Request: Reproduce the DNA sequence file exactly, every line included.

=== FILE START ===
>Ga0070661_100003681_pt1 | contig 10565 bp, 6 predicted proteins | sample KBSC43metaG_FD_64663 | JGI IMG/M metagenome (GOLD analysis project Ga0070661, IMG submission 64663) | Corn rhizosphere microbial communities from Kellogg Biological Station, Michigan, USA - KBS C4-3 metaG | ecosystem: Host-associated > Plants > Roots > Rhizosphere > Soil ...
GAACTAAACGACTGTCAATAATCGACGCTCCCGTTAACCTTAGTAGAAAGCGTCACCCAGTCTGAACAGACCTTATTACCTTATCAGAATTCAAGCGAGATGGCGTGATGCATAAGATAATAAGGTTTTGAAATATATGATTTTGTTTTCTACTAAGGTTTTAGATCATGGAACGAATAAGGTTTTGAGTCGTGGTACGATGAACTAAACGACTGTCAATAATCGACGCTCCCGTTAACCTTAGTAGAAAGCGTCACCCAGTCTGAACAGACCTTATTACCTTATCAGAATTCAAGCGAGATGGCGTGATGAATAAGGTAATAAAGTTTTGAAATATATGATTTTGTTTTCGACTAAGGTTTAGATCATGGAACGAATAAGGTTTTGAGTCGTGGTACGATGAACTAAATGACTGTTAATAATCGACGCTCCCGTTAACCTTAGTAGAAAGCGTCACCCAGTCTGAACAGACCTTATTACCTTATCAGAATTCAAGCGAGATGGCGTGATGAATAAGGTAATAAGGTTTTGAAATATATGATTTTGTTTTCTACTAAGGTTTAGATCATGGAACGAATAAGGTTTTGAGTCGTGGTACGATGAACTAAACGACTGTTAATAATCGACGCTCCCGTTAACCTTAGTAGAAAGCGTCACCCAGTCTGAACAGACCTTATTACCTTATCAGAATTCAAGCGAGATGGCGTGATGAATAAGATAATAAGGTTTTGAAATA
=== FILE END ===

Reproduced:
>Ga0070661_100003681_pt1 | contig 10565 bp, 6 predicted proteins | sample KBSC43metaG_FD_64663 | JGI IMG/M metagenome (GOLD analysis project Ga0070661, IMG submission 64663) | Corn rhizosphere microbial communities from Kellogg Biological Station, Michigan, USA - KBS C4-3 metaG | ecosystem: Host-associated > Plants > Roots > Rhizosphere > Soil ...
GAACTAAACGACTGTCAATAATCGACGCTCCCGTTAACCTTAGTAGAAAGCGTCACCCAGTCTGAACAGACCTTATTACCTTATCAGAATTCAAGCGAGATGGCGTGATGCATAAGATAATAAGGTTTTGAAATATATGATTTTGTTTTCTACTAAGGTTTTAGATCATGGAACGAATAAGGTTTTGAGTCGTGGTACGATGAACTAAACGACTGTCAATAATCGACGCTCCCGTTAACCTTAGTAGAAAGCGTCACCCAGTCTGAACAGACCTTATTACCTTATCAGAATTCAAGCGAGATGGCGTGATGAATAAGGTAATAAAGTTTTGAAATATATGATTTTGTTTTCGACTAAGGTTTAGATCATGGAACGAATAAGGTTTTGAGTCGTGGTACGATGAACTAAATGACTGTTAATAATCGACGCTCCCGTTAACCTTAGTAGAAAGCGTCACCCAGTCTGAACAGACCTTATTACCTTATCAGAATTCAAGCGAGATGGCGTGATGAATAAGGTAATAAGGTTTTGAAATATATGATTTTGTTTTCTACTAAGGTTTAGATCATGGAACGAATAAGGTTTTGAGTCGTGGTACGATGAACTAAACGACTGTTAATAATCGACGCTCCCGTTAACCTTAGTAGAAAGCGTCACCCAGTCTGAACAGACCTTATTACCTTATCAGAATTCAAGCGAGATGGCGTGATGAATAAGATAATAAGGTTTTGAAATA